Frameworks brings custom aesthetic closure to unframed artwork and peddles already framed photography, lithographs, posters, and more. The prices of custom-framed pieces can fluctuate based on specific customer requests, but a 16”x20” framed double matt with glass or mounted poster or print generally costs around $45. The same treatment can be applied to 24”x36” prints ($59) and 32”x40” Ghostbusters II posters ($75). For former athletes looking to commemorate a career or owners of an untrammeled Michael Jordan jersey, Frameworks can lock a jersey away in a double-matted 32”x40” frame ($125; frames available in larger sizes). This Groupon is also good for pre-framed pieces on Frameworks’ website, so be sure to browse its collection before making any set-in-wood commitments.
ARS Video goes back 25 years, and three generations of its founding family have overseen the company’s growth. What started in 1987 with a room-sized machine continues today on desktop computers: the staff transfers VHS or Hi8 footage, slides, pictures, and 8mm and 16mm film to DVDs. They also transfer audiocassettes and reel-to-reel audio to CDs or recover video from hard drives, DVDs, and Blu-ray discs. Beyond working with long-ago recorded images, the ARS team ventures out to perform videography and editing services for bat mitzvahs and bar mitzvahs, weddings, and TV pilots—the ones who sit in a TV’s cockpit.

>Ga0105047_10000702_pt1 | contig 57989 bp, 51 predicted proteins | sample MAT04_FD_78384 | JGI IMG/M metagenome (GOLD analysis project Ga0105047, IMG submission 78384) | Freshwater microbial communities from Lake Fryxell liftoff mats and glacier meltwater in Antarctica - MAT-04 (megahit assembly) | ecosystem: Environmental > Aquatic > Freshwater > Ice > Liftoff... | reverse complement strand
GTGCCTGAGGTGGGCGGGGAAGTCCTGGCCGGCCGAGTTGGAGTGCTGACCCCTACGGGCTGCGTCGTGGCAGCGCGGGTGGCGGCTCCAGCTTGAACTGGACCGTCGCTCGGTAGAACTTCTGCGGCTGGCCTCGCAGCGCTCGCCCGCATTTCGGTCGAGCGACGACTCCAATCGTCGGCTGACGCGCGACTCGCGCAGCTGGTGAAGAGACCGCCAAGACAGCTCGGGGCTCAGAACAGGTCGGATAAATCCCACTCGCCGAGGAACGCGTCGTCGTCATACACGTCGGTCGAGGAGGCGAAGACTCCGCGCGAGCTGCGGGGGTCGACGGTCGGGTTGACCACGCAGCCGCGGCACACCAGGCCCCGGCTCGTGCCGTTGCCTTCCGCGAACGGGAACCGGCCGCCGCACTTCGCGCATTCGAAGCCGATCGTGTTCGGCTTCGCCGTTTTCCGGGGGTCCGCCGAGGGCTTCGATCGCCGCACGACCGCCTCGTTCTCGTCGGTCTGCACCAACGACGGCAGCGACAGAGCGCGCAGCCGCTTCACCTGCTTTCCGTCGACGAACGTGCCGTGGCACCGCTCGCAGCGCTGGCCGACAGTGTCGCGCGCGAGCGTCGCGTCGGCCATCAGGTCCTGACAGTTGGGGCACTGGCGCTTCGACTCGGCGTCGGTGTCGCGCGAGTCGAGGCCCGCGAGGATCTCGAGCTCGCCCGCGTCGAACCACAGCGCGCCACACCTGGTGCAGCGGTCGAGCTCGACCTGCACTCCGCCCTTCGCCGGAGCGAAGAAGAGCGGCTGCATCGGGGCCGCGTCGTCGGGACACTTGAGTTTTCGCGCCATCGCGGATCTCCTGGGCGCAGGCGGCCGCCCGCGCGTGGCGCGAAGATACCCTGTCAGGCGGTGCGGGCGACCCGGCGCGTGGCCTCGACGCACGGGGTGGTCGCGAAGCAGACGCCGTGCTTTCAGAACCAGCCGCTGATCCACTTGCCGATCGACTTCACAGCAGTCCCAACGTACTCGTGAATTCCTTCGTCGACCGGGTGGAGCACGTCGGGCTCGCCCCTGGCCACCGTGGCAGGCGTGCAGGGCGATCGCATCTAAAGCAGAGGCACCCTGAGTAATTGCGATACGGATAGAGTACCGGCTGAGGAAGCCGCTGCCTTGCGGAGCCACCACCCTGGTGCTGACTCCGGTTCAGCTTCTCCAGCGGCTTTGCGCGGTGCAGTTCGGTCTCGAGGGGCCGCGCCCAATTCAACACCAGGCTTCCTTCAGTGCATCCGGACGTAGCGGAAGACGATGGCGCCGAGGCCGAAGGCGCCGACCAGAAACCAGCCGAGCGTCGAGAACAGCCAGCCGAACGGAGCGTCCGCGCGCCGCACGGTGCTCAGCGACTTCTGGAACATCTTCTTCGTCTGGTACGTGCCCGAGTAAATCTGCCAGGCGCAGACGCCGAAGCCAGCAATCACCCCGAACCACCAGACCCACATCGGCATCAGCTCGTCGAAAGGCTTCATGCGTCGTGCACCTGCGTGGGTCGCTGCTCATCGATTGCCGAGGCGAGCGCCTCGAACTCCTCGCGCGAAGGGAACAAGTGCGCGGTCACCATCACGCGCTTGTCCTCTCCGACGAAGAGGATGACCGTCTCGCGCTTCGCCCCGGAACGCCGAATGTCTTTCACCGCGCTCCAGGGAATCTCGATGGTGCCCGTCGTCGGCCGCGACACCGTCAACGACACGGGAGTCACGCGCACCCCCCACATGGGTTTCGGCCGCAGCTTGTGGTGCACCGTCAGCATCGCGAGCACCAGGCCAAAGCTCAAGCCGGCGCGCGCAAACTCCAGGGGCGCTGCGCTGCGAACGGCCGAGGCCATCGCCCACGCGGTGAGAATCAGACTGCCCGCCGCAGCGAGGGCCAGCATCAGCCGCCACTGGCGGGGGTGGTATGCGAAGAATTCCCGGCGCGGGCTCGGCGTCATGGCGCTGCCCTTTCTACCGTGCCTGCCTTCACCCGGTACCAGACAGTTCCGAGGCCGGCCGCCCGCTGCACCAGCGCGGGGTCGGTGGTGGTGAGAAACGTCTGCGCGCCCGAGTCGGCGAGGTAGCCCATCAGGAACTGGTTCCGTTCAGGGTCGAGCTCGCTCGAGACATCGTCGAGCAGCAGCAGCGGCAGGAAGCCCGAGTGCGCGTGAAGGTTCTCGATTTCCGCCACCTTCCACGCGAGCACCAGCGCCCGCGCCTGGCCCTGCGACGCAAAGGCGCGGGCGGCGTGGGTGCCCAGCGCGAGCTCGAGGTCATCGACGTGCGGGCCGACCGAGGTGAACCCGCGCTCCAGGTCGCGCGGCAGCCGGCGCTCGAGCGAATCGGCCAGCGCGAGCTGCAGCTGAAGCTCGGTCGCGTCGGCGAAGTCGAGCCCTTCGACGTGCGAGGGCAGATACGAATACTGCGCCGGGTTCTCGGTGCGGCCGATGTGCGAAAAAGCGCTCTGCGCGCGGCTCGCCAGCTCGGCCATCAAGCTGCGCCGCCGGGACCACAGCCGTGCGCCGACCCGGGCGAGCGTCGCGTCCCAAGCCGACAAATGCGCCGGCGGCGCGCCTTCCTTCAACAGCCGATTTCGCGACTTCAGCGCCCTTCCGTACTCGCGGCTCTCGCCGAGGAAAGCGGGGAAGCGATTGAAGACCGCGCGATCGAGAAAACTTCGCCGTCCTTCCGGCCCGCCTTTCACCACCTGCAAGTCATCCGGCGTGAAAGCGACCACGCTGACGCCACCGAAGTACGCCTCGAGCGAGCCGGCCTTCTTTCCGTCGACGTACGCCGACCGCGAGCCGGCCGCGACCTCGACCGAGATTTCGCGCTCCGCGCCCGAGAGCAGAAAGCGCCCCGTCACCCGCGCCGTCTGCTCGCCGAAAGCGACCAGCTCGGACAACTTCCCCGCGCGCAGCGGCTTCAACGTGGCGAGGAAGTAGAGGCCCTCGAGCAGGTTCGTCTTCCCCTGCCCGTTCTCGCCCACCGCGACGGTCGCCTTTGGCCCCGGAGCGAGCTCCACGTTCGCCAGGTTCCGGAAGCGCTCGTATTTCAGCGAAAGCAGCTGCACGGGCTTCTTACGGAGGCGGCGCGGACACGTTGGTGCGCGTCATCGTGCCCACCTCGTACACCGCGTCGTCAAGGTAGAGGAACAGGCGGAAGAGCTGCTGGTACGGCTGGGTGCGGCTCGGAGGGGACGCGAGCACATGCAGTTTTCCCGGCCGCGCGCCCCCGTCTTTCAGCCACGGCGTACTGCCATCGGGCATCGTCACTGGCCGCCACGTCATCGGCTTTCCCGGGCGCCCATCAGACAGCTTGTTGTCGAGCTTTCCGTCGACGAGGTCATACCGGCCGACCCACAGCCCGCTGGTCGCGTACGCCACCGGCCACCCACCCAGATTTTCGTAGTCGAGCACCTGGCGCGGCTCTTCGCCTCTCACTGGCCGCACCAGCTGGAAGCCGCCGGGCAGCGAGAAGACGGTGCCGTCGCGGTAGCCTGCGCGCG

Featured by Metromix, Odyssey Printwear earns their praise by outfitting kids, adults, and pets with festive guises and screen-printed apparel. The 5,000-square-foot emporium’s Halloween section stocks getups ($15–$250) that let parents dress infants as pea pods, transform little girls into Snow White, and teach adolescents about the importance of cake sharing with Marie Antoinette duds. Adult revelers don pointed hats and vampiric wigs ($10–$35) or acquiesce to their dog's demands to dress as their favorite Star Wars character.
Over the past quarter-century, Karen has helped wedding guests get to the chapel on time, prospective employees stand out from the crowd, and family members send little thank-yous in style. “I consider it an honor to be invited into your lives,” she says—and it’s an honor she takes seriously. Beyond creating original, ornate designs for save-the-date cards or personalizing bar or bat mitzvah gift-bags, she provides a full-bore experience, even going so far as to hunt down chocolates made at a peanut-free facility for one affianced couple before their big day.